College of American Pathologists
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  Chemistry analyzers fitting for low-volume labs


CAP Today




October 2010
Feature Story

Brendan Dabkowski

Practitioners of yoga stretch their minds and bodies with calculated grace, through a blend of contemplation and poses. Perhaps chief among yoga’s many benefits is flexibility, as elasticity of thought and limb—ideally, at least—makes it easier to weather the storm of life with poise and control.

For the makers of chemistry and immunoassay analyzers for low-volume laboratories and the point of care—the focus of this month’s product guide—offering instruments that fuse flexibility with ease of use, speed, and accuracy enables their customers to confront more gracefully everyday challenges in the lab or at the bedside.

One such instrument is Awareness Technology’s ChemWell-T compact automatic chemistry analyzer, which the company previewed in July during the American Association for Clinical Chemistry’s Clinical Lab Expo. Designed for low-throughput laboratories, the ChemWell-T is a “true open system that lets the user choose any reagent, bottle, and tube manufacturer,” says Rob Guerin, marketing and international sales manager. The analyzer has turbidimetric assay capability as well as a universal rack configuration—for reagent containers, controls, and calibrators—that allow users to tailor the instrument to specific workloads by selecting from removable, interchangeable rack sectors.

Other companies in this year’s lineup have focused on expanding their test menus. Abaxis in February added a C-reactive protein assay to the menu of its POC Piccolo Xpress clinical chemistry analyzer, which has 11 complete CLIA-waived panels and has been available since early 2007, says director of marketing Rick Betts. The Piccolo MetLyte Plus CRP panel, for acute-care facilities, tests for C-reactive protein, chloride, creatinine kinase, creatinine, glucose, potassium, sodium, total carbon dioxide, and blood urea nitrogen. Also throwing its hat into the ring of the C-reactive protein test market is Alfa Wasserman Diagnostic Technologies, which is developing a high-sensitivity CRP assay for its Ace Alera clinical chemistry system. The company is also developing for the Ace Alera a next-generation HbA1c assay that is “capable of meeting more stringent FDA requirements to allow for the diagnosis of diabetes,” says Trip Trepagnier, vice president of marketing and business development. Looking to the future, Trepagnier cites connectivity as an important design factor for low-volume and POC analyzers: “As EHRs become more prevalent among physicians, we expect to see increasing importance of analyzer connectivity.”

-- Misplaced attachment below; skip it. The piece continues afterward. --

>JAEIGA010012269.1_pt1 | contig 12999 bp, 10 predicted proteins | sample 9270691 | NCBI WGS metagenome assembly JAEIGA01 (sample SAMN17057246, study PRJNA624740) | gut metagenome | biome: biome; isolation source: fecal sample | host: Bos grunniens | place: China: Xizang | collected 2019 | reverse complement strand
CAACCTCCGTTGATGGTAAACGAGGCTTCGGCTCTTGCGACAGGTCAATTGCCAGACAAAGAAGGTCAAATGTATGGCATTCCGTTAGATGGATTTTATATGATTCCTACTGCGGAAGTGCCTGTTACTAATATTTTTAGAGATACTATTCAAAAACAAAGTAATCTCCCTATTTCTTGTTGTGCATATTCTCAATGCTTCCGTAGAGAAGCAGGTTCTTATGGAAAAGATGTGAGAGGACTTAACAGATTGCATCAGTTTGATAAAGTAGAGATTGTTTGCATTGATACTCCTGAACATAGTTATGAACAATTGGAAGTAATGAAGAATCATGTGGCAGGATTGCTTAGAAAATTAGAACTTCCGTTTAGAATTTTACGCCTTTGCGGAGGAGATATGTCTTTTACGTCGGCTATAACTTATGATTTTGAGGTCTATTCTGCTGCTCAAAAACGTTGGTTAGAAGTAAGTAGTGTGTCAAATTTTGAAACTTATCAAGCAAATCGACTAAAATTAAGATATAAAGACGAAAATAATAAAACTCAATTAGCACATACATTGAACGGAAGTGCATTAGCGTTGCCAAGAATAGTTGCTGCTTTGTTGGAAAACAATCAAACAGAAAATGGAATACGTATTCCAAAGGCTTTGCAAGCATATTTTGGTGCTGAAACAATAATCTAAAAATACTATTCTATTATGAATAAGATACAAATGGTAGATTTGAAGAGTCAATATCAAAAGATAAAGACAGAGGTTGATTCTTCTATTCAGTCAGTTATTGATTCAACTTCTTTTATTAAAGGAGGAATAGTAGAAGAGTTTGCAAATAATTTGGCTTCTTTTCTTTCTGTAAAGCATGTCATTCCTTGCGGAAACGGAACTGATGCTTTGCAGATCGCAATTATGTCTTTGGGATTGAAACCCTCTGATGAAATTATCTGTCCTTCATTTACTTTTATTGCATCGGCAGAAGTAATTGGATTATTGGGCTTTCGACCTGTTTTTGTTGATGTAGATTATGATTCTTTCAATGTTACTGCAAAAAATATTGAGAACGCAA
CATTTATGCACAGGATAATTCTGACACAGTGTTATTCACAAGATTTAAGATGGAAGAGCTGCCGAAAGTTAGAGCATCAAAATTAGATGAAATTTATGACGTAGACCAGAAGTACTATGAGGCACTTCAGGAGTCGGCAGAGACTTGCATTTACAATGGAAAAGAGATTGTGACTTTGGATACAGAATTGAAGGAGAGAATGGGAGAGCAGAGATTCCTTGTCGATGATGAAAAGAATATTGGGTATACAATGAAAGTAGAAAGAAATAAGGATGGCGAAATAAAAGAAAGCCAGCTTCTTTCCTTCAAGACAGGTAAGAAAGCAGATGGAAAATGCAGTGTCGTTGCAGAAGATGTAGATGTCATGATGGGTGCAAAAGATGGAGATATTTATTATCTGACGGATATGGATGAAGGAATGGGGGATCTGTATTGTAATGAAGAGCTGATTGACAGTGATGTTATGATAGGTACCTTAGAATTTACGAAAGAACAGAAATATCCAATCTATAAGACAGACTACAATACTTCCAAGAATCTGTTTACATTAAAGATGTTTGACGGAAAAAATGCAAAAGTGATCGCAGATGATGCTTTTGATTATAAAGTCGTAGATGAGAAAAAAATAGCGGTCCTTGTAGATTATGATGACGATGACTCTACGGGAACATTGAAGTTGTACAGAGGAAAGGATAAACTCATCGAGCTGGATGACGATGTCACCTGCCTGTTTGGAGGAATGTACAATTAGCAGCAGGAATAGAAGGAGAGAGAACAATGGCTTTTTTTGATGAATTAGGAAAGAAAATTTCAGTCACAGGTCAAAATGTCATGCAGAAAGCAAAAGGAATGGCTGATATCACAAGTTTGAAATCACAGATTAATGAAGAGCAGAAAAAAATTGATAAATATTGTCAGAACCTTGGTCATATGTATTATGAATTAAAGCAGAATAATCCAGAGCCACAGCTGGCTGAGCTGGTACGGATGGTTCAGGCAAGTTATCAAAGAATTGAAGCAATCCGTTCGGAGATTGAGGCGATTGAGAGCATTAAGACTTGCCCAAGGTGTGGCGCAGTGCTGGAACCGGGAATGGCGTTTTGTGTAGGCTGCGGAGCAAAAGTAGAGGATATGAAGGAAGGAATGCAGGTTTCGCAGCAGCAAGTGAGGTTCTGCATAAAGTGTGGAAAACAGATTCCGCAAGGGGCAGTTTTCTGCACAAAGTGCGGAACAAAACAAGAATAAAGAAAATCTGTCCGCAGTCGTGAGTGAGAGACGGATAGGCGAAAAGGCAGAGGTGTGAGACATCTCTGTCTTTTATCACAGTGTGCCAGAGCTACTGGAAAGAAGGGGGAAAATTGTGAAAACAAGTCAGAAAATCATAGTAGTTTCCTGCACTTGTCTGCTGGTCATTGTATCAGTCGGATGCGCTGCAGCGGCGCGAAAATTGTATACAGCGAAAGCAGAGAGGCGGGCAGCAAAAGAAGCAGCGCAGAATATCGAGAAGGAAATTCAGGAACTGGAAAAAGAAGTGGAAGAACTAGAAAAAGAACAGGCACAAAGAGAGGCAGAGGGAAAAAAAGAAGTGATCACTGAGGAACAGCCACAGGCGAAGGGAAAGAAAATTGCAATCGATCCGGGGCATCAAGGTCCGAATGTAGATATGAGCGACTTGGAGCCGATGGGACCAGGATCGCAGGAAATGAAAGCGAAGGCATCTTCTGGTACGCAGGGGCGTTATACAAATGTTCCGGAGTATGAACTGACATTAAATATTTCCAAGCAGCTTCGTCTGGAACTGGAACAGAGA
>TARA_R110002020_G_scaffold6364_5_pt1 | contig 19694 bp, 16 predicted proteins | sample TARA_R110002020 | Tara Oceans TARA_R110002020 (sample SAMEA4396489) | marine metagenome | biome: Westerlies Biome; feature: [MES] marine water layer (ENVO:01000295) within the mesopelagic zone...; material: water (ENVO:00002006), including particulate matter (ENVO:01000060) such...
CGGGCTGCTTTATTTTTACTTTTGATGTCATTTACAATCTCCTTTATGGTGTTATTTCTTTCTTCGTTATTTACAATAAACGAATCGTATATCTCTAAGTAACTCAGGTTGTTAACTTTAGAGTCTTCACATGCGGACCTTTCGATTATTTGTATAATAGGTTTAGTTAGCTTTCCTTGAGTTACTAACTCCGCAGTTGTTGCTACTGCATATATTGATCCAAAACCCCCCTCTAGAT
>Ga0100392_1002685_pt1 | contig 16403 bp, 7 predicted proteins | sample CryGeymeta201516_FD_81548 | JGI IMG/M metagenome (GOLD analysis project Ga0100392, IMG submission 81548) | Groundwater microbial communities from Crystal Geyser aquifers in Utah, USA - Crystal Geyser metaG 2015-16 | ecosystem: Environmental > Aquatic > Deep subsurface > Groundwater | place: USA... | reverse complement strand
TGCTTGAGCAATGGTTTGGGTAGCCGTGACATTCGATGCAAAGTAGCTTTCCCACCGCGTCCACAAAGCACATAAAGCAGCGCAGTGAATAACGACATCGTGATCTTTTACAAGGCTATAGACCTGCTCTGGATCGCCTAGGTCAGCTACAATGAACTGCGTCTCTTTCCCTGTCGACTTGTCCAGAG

Roche Diagnostics, too, is broadening its selection of assays: It recently added Amphetamines II and Triglycerides/glycerol blank tests to the menu of the Cobas c 311 chemistry analyzer. In addition to the Cobas c 311 system, Roche continues to market the Cobas Integra 400 Plus analyzer as well as the Cardiac 200 lateral flow immunoassay rapid testing system, which was introduced last year. Jim Dodds, marketing manager for the Cardiac 200 and cardiac chemistry reagents, says the Cobas c 311 is a prime example of the kind of system that is growing in demand, and it has the same reagents and interface as the company’s mid-volume Cobas 6000 analyzer series. Similar user interfaces and interchangeability of reagents among analyzers reduces complexity, says Dodds, adding that standardization and ease of use are becoming more important as the lab labor pool shrinks and integrated health care networks grow.

Finally, remaining available from Nova Biomedical is the Critical Care Xpress analyzer, which measures sodium, potassium, chloride, glucose, blood urea nitrogen, and creatinine. It accepts serum, plasma, and whole blood samples and provides test results in less than two minutes, says marketing specialist Rick Rollins.

CAP TODAY’s guide to chemistry and immunoassay analyzers for low-volume labs and the point of care includes products from the aforementioned manufacturers and from Abbott Point of Care, AMS Diagnostics, Beckman Coulter, Carolina Liquid Chemistries, Horiba Medical, 3M, Medica Corp., Nova Biomedical, Ortho-Clinical Diagnostics, Polymedco, Randox Laboratories, SDI Biomed, Siemens Healthcare Diagnostics, and Vital Diagnostics. Companies supplied the information listed. Readers interested in a particular system should confirm it has the stated features and capabilities.

Brendan Dabkowski is CAP TODAY associate editor.

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